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HRW: Russia’s Wagner Group Set Landmines in Libya

HRW: Russia’s Wagner Group Set Landmines in Libya

Wednesday, 1 June, 2022 - 06:45
Libyan deminers stand around a pickup truck with boxes of dismantled mines and remnants of other explosives in Salah al-Din, south of the Libyan capital, Tripoli, June 15, 2020. AFP

The Wagner Group, a private Russian military security contractor, has used banned landmines and booby traps near Tripoli, Human Rights Watch (HRW) said on Tuesday.

“New information from Libyan agencies and demining groups links the Wagner Group to the use of banned landmines and booby traps in Libya in 2019-2020,” it said in a report.

HRW therefore called on the prosecutor of the International Criminal Court (ICC), Karim Khan, to examine the role of Libyan and foreign armed groups in laying antipersonnel mines during the conflict.

“These mines killed at least three Libyan de-miners before the mines’ locations were identified,” HRW stressed.

Lama Fakih, HRW Middle East and North Africa director, said the Wagner Group added to the deadly legacy of mines and booby traps scattered across Tripoli’s suburbs that has made it dangerous for people to return to their homes.

“A credible and transparent international inquiry is needed to ensure justice for the many civilians and deminers unlawfully killed and maimed by these weapons,” she said.

Fakih added that antipersonnel landmines, which are designed to be exploded by the presence, proximity, or contact of a person, violate international humanitarian law because they cannot discriminate between civilians and combatants.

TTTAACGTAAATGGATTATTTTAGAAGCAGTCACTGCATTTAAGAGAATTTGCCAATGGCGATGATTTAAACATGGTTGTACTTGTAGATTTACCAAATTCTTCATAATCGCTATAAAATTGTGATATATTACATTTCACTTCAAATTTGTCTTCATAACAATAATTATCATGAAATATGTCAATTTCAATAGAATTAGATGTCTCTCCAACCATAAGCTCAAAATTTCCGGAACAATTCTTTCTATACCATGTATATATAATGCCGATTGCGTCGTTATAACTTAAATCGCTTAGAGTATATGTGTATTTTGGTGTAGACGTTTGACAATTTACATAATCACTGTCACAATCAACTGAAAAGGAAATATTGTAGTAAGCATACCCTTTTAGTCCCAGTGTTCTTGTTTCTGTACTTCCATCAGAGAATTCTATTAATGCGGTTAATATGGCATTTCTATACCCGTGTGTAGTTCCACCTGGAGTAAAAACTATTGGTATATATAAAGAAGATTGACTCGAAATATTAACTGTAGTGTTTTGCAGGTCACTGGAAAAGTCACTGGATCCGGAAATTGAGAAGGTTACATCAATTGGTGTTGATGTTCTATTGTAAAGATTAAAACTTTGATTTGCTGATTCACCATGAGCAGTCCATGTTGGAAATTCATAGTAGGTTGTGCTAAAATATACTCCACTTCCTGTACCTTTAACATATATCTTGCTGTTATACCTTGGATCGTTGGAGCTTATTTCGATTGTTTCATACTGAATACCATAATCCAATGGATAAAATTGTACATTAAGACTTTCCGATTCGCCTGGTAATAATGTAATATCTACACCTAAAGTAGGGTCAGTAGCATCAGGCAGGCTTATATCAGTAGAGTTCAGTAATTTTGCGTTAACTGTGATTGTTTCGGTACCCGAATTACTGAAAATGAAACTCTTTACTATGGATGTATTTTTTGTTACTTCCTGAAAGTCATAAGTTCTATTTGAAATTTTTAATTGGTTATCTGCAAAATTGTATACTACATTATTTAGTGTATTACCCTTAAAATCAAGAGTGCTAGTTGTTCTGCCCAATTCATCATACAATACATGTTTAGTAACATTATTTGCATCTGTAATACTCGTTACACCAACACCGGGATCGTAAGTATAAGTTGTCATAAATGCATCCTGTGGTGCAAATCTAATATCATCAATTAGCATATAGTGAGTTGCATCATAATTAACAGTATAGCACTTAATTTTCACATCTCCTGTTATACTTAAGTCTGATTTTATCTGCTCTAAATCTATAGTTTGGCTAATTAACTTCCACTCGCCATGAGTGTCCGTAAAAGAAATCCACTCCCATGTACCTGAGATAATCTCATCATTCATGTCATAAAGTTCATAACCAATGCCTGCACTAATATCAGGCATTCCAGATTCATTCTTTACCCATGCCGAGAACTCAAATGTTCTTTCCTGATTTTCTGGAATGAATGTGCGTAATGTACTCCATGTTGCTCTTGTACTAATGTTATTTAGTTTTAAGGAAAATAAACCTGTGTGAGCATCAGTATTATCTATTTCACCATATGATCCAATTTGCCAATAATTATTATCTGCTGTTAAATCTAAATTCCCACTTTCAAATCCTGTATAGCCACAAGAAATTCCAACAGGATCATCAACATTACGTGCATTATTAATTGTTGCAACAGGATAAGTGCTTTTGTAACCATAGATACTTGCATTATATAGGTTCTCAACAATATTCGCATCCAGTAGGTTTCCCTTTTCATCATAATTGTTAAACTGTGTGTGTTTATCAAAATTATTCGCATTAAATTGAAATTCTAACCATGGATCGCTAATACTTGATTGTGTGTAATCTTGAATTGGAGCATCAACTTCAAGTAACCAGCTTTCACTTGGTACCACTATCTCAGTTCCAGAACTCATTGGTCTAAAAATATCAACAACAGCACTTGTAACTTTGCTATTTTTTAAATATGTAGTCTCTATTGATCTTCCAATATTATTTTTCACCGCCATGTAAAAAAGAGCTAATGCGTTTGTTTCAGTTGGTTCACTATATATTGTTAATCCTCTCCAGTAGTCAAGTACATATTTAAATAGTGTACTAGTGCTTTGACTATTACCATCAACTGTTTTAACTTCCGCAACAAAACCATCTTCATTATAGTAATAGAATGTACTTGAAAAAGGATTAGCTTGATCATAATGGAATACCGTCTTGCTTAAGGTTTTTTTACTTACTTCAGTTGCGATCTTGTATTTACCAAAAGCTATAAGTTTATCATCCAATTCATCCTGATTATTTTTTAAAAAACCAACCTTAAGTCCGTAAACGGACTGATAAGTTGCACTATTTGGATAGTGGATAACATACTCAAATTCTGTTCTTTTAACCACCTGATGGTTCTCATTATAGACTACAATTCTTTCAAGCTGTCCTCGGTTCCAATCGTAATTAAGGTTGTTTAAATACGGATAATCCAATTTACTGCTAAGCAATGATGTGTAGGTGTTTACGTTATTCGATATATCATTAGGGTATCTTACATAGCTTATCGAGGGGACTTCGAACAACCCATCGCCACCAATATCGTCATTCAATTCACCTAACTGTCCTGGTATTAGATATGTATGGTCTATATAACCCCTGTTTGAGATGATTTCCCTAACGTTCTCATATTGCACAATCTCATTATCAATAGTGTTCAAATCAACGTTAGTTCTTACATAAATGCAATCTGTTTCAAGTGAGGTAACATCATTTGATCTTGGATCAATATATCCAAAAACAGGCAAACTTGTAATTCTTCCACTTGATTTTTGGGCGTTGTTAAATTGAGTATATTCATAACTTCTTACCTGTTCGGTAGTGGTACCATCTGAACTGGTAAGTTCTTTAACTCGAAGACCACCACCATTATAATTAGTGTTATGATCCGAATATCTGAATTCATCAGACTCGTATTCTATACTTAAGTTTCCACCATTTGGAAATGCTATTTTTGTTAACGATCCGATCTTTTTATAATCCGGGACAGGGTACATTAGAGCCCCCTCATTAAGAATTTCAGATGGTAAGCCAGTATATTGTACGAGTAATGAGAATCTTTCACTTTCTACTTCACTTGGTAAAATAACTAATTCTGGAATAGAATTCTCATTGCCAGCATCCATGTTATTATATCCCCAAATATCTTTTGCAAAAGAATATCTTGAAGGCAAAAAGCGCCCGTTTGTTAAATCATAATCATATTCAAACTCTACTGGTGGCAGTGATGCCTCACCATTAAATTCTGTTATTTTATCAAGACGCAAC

HRW’s report said the mines and booby traps found at the 35 coordinates were hidden inside homes and other structures, in some cases inside furniture and were often activated with a tripwire that was not visible.

Mine experts also told the NGO that the mines and booby traps apparently constructed by Wagner operatives were more sophisticated and lethal than those laid by Libyan, Sudanese, or Syrian groups.

According to the Libyan Mine Action Center, LibMAC, of the 130 people killed and 196 injured in Libya between May 2020 and March 2022 by mines and other explosive ordnance, most were civilians in Tripoli’s southern suburbs.

In this regard, Fakih said, “Independent of an international inquiry, Libyan courts need to impartially investigate and appropriately prosecute commanders and fighters – including foreigners – for war crimes in Libya.”

Meanwhile, the Libyan Oil and Gas Ministry warned on Tuesday from the outcomes of closing the country’s major oil fields and ports on Libya’s economy and the infrastructure of the oil sector.

A committee formed by the ministry to investigate the closure of oil ports and fields confirmed that civilian groups are not connected to the closure process.

“A military entity is behind the shutting down of oil fields. This entity is represented by the Petroleum Facilities Guard, which took instructions from certain political parties,” it said.

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